Academic Blogging

An edited version of my contributions to a June 2002 Blogroots thread on the use of weblogs in academia.


As someone who has had a weblog for two years and is now working in academia after a few years away from it, I'm finding the internal conflict between my old research writing instincts and my new blogging instincts quite a challenge to resolve. Blogs can certainly play a useful role from a technical point of view—CMSs have plenty of academic applications, just as they have commercial applications—but for those who become thoroughly immersed in the blog way of thinking and writing, it can be hard to switch back to the traditional academic (humanities/social sciences, in my case) way. By which I mean "short posts written on the fly as part of an ongoing conversation with other bloggers" is not particularly compatible with "long papers written carefully for solo publication".

After you become hooked on the blog style of writing, you might not want to switch back to "5,000 word paper, 80,000 word monograph, or nothing". It's easy to become addicted to expressing ideas in 500 words, 50 words, whatever it takes—and to building up the larger arguments (often in collaboration with others) post by post over time. That's definitely a shift in style from the old ways—a positive shift, in my view. I remember following some obscure academic debate in my postgrad days that was sparked by an article (published with one or two years lead time, no doubt) followed by letters in reply in the same journal (another year or so) followed by letters in reply to those (another year) followed by a book about that particular academic controversy (a year or two for that). How much easier and more productive it could have been to thrash that all out in a few weeks or months online; and books and articles could still have resulted, for those who wanted to sum it all up in one easily accessible tome.

Blogs will surely play a part in the web-driven transformation of the way we write and research in academia. But the old ways aren't going to disappear overnight, and students who find themselves "addicted to blog" may find it harder to switch modes between courses than those who know only the traditional ways.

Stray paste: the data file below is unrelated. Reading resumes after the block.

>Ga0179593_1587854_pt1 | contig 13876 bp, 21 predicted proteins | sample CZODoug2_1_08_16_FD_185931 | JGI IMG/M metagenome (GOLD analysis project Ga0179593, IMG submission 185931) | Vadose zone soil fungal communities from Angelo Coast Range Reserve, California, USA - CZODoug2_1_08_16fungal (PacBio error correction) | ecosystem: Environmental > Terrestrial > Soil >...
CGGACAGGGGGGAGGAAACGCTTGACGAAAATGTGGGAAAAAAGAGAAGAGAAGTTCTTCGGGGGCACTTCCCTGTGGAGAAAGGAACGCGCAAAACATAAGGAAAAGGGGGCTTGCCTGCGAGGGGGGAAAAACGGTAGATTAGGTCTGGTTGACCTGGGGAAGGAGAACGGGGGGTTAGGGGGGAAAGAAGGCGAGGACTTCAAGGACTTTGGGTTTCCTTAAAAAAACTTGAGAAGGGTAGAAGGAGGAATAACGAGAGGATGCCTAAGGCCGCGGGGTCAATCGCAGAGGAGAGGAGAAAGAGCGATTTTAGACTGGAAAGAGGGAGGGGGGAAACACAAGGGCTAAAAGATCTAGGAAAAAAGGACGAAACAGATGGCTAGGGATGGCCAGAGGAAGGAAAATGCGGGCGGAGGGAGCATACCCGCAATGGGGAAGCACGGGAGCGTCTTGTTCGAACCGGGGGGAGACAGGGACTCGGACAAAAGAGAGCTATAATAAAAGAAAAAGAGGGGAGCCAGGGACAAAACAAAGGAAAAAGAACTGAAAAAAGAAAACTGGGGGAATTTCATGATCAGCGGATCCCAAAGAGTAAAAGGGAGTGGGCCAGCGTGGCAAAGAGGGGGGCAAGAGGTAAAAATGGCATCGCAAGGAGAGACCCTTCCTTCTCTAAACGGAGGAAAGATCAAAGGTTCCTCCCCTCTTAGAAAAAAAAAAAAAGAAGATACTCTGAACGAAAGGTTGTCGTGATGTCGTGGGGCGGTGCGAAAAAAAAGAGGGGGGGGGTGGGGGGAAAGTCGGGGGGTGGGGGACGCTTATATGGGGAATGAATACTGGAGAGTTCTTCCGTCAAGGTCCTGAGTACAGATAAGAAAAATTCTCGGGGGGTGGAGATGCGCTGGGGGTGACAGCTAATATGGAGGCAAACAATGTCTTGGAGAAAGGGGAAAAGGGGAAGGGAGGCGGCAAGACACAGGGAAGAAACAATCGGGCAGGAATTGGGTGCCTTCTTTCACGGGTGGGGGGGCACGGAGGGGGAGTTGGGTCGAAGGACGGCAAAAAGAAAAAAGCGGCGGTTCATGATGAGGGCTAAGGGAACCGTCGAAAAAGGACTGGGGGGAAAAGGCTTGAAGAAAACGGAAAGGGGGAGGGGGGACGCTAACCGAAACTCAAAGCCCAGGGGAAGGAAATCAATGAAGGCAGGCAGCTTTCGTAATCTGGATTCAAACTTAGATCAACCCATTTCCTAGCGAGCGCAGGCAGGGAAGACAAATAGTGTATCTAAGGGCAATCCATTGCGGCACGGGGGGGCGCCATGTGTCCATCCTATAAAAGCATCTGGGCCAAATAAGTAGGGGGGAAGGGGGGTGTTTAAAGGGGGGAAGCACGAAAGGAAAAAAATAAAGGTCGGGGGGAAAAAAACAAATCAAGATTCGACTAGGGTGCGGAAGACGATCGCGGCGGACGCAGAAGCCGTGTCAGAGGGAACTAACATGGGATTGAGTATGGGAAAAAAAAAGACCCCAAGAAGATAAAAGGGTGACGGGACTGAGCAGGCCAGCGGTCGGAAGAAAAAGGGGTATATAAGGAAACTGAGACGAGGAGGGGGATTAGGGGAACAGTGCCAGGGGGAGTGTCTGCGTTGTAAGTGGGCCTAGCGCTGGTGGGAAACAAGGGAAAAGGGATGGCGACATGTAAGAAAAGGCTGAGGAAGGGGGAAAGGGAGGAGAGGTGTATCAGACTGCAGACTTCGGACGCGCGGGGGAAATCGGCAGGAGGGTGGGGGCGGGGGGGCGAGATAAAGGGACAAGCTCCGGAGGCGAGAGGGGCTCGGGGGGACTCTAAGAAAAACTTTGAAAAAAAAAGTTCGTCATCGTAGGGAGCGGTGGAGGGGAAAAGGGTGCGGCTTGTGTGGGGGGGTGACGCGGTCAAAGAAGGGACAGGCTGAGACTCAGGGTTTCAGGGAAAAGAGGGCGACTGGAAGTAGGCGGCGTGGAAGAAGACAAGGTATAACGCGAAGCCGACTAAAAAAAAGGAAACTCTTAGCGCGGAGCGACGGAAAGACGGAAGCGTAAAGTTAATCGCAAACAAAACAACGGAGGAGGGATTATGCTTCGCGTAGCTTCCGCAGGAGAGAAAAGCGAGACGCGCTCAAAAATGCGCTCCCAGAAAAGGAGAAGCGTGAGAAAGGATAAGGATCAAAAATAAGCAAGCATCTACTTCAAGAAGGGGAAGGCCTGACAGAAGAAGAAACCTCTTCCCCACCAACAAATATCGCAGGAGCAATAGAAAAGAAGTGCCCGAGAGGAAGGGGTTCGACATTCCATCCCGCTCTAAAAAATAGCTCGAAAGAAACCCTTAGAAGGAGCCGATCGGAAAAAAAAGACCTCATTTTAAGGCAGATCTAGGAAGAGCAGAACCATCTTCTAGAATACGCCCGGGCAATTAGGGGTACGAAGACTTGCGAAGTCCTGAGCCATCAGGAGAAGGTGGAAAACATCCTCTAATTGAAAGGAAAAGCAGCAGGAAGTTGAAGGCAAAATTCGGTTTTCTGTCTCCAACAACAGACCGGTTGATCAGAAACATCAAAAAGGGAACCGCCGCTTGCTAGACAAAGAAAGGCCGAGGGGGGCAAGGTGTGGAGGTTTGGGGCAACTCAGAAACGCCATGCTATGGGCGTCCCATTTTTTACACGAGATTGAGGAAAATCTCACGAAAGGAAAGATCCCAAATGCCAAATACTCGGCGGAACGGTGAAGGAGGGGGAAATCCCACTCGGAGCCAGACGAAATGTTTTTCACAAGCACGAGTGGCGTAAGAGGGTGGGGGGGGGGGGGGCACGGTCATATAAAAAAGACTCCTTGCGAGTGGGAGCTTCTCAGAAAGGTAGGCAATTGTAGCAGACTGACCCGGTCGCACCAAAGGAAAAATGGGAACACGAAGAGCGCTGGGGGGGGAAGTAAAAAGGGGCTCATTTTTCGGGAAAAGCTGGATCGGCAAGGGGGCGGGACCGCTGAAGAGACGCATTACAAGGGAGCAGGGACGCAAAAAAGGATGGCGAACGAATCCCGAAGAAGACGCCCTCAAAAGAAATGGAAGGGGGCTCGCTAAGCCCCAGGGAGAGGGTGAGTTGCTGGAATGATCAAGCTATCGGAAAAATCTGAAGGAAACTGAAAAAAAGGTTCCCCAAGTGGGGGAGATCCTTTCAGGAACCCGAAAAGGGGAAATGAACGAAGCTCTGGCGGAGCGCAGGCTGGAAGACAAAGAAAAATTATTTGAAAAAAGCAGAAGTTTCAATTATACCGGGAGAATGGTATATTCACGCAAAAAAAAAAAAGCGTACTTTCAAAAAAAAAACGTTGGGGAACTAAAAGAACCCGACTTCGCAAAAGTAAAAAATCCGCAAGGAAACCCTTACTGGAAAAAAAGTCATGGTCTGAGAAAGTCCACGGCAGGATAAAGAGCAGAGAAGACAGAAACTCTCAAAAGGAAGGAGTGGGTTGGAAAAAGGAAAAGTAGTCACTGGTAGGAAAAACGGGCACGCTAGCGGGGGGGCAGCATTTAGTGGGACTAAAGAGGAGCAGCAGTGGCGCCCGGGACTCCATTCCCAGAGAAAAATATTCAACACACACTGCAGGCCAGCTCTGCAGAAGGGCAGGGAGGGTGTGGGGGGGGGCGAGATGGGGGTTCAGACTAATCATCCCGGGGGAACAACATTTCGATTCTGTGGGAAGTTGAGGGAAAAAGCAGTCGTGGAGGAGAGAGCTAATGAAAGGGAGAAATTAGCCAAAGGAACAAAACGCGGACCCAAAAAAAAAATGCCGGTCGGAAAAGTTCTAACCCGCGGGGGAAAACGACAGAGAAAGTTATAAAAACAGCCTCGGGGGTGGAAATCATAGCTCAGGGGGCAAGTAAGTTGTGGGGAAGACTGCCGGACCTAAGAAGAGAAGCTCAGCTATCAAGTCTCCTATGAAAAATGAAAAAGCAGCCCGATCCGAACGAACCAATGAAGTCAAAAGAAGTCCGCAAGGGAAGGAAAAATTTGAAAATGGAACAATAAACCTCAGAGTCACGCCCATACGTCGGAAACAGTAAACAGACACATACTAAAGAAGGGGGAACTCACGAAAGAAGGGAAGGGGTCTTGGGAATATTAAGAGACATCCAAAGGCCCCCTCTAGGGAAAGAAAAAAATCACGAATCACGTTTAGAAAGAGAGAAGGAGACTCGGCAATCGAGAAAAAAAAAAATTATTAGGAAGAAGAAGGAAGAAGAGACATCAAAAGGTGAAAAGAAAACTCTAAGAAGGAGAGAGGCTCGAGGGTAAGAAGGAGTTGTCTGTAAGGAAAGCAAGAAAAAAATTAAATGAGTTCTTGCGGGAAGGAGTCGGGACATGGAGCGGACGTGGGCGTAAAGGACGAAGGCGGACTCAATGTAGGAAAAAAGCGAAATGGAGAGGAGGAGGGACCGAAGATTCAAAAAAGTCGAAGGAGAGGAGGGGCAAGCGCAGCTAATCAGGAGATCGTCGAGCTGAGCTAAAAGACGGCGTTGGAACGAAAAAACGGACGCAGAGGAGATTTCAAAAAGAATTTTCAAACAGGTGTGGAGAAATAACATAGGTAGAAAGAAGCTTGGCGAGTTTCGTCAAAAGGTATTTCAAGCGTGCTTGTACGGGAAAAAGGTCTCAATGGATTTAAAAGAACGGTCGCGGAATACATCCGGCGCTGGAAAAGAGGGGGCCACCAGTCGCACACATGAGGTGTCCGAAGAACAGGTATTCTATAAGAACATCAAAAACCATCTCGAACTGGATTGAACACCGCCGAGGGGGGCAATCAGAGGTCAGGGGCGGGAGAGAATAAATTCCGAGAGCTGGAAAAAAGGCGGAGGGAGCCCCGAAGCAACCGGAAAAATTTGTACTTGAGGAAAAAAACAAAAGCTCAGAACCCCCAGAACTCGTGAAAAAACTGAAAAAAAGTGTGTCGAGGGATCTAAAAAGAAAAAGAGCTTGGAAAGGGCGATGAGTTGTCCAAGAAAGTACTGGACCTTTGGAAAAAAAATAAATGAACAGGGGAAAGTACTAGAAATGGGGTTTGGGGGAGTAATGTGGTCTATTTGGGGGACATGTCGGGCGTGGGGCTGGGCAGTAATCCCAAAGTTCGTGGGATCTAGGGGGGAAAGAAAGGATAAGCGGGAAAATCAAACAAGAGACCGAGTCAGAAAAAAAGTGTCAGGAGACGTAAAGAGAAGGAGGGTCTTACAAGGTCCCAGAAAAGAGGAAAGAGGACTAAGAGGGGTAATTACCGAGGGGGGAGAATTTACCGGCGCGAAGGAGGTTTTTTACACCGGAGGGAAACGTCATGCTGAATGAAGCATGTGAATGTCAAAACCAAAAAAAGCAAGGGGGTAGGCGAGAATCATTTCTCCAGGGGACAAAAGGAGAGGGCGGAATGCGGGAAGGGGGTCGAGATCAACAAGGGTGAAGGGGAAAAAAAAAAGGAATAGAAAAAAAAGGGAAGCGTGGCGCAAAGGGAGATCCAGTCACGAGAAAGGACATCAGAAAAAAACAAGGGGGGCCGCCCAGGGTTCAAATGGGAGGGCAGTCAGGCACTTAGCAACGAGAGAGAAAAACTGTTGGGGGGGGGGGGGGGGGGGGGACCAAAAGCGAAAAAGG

Still, it's going to happen whether academics like it or not, as more and more students arrive at university with a LiveJournal or two under their belts and are already used to thinking and researching in blog-driven ways. So we might as well try to harness the tools now and figure out how to make them fit into traditional teaching and research.

However: academic performance—the basis of promotion, tenure, renewal of contracts and so on—is largely based on research output. The measures aren't perfect, but they at least give some sort of rough standard of equivalent worth (X journal articles equals Y books, etc.). How do you measure the academic worth of a blog, or a blog entry? Until there's a reasonable and reliable way of measuring that, the "ivory tower" will ignore blogs (or any sort of web activity) for research measurement purposes, and academics will have to keep churning out papers and books. Training students for a blogging academic future won't be doing them any favours if that future never arrives, or arrives too late. Bureaucracies, in education as elsewhere, are notoriously conservative.

15-17 June 2002



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